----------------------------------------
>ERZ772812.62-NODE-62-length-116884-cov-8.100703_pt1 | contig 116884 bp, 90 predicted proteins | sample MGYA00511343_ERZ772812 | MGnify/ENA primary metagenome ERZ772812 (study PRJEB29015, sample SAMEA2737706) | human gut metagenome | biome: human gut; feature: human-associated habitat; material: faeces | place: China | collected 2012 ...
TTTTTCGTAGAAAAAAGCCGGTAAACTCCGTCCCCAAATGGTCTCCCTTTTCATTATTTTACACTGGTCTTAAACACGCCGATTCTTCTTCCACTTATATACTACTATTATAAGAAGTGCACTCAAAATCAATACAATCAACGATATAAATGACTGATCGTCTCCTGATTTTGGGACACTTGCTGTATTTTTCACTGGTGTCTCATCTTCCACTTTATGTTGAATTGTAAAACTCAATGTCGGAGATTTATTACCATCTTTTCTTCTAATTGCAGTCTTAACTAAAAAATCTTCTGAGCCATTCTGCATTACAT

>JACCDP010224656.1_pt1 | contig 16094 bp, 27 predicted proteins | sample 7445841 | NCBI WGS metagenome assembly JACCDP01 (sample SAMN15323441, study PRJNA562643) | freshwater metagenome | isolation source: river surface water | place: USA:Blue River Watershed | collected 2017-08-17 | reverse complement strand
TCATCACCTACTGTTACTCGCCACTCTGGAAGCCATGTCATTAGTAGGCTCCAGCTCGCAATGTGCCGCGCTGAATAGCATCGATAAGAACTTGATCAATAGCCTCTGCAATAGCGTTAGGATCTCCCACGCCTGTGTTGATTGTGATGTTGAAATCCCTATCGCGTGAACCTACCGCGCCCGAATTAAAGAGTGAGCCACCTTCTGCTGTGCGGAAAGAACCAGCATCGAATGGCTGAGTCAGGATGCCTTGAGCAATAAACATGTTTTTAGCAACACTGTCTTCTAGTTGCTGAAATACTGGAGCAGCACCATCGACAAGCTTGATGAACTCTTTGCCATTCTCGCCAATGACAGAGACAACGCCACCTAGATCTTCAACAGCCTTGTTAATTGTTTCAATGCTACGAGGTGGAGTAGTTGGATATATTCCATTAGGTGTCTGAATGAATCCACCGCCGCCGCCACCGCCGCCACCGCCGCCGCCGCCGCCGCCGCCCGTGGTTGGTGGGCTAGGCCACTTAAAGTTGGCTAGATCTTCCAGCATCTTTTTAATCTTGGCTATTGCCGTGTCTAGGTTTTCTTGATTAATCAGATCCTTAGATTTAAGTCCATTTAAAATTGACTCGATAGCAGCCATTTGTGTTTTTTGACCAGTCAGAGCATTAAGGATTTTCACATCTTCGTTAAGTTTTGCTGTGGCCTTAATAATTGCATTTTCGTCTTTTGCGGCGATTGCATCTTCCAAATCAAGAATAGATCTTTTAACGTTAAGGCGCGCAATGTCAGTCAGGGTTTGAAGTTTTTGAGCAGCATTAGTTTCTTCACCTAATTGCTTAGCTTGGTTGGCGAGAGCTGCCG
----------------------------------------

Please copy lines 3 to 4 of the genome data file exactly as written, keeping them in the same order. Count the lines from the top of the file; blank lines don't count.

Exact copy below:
>JACCDP010224656.1_pt1 | contig 16094 bp, 27 predicted proteins | sample 7445841 | NCBI WGS metagenome assembly JACCDP01 (sample SAMN15323441, study PRJNA562643) | freshwater metagenome | isolation source: river surface water | place: USA:Blue River Watershed | collected 2017-08-17 | reverse complement strand
TCATCACCTACTGTTACTCGCCACTCTGGAAGCCATGTCATTAGTAGGCTCCAGCTCGCAATGTGCCGCGCTGAATAGCATCGATAAGAACTTGATCAATAGCCTCTGCAATAGCGTTAGGATCTCCCACGCCTGTGTTGATTGTGATGTTGAAATCCCTATCGCGTGAACCTACCGCGCCCGAATTAAAGAGTGAGCCACCTTCTGCTGTGCGGAAAGAACCAGCATCGAATGGCTGAGTCAGGATGCCTTGAGCAATAAACATGTTTTTAGCAACACTGTCTTCTAGTTGCTGAAATACTGGAGCAGCACCATCGACAAGCTTGATGAACTCTTTGCCATTCTCGCCAATGACAGAGACAACGCCACCTAGATCTTCAACAGCCTTGTTAATTGTTTCAATGCTACGAGGTGGAGTAGTTGGATATATTCCATTAGGTGTCTGAATGAATCCACCGCCGCCGCCACCGCCGCCACCGCCGCCGCCGCCGCCGCCGCCCGTGGTTGGTGGGCTAGGCCACTTAAAGTTGGCTAGATCTTCCAGCATCTTTTTAATCTTGGCTATTGCCGTGTCTAGGTTTTCTTGATTAATCAGATCCTTAGATTTAAGTCCATTTAAAATTGACTCGATAGCAGCCATTTGTGTTTTTTGACCAGTCAGAGCATTAAGGATTTTCACATCTTCGTTAAGTTTTGCTGTGGCCTTAATAATTGCATTTTCGTCTTTTGCGGCGATTGCATCTTCCAAATCAAGAATAGATCTTTTAACGTTAAGGCGCGCAATGTCAGTCAGGGTTTGAAGTTTTTGAGCAGCATTAGTTTCTTCACCTAATTGCTTAGCTTGGTTGGCGAGAGCTGCCG